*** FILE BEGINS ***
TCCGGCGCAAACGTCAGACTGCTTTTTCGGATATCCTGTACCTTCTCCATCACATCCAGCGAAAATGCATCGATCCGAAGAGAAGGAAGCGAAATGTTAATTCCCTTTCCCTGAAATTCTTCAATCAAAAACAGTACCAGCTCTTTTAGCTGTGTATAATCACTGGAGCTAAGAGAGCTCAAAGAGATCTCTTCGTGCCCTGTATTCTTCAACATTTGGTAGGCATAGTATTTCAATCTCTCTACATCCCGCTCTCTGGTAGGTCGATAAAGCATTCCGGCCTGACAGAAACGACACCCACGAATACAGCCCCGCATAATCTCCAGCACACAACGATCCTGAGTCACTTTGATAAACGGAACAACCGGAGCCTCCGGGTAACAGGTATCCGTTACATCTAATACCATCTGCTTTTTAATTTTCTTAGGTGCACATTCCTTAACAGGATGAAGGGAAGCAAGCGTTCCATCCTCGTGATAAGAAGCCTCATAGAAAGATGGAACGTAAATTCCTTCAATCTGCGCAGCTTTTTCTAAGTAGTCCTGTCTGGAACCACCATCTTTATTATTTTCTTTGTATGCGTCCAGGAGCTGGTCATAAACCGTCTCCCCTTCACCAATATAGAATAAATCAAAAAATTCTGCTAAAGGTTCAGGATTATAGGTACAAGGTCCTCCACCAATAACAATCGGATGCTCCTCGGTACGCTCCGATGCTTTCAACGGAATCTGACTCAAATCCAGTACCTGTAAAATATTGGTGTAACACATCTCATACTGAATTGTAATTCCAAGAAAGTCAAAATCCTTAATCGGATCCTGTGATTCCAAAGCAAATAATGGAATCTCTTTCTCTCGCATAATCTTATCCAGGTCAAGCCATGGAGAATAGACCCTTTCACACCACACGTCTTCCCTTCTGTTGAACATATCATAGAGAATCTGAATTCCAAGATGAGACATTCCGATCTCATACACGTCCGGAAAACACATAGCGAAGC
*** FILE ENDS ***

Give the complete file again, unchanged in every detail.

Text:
TCCGGCGCAAACGTCAGACTGCTTTTTCGGATATCCTGTACCTTCTCCATCACATCCAGCGAAAATGCATCGATCCGAAGAGAAGGAAGCGAAATGTTAATTCCCTTTCCCTGAAATTCTTCAATCAAAAACAGTACCAGCTCTTTTAGCTGTGTATAATCACTGGAGCTAAGAGAGCTCAAAGAGATCTCTTCGTGCCCTGTATTCTTCAACATTTGGTAGGCATAGTATTTCAATCTCTCTACATCCCGCTCTCTGGTAGGTCGATAAAGCATTCCGGCCTGACAGAAACGACACCCACGAATACAGCCCCGCATAATCTCCAGCACACAACGATCCTGAGTCACTTTGATAAACGGAACAACCGGAGCCTCCGGGTAACAGGTATCCGTTACATCTAATACCATCTGCTTTTTAATTTTCTTAGGTGCACATTCCTTAACAGGATGAAGGGAAGCAAGCGTTCCATCCTCGTGATAAGAAGCCTCATAGAAAGATGGAACGTAAATTCCTTCAATCTGCGCAGCTTTTTCTAAGTAGTCCTGTCTGGAACCACCATCTTTATTATTTTCTTTGTATGCGTCCAGGAGCTGGTCATAAACCGTCTCCCCTTCACCAATATAGAATAAATCAAAAAATTCTGCTAAAGGTTCAGGATTATAGGTACAAGGTCCTCCACCAATAACAATCGGATGCTCCTCGGTACGCTCCGATGCTTTCAACGGAATCTGACTCAAATCCAGTACCTGTAAAATATTGGTGTAACACATCTCATACTGAATTGTAATTCCAAGAAAGTCAAAATCCTTAATCGGATCCTGTGATTCCAAAGCAAATAATGGAATCTCTTTCTCTCGCATAATCTTATCCAGGTCAAGCCATGGAGAATAGACCCTTTCACACCACACGTCTTCCCTTCTGTTGAACATATCATAGAGAATCTGAATTCCAAGATGAGACATTCCGATCTCATACACGTCCGGAAAACACATAGCGAAGC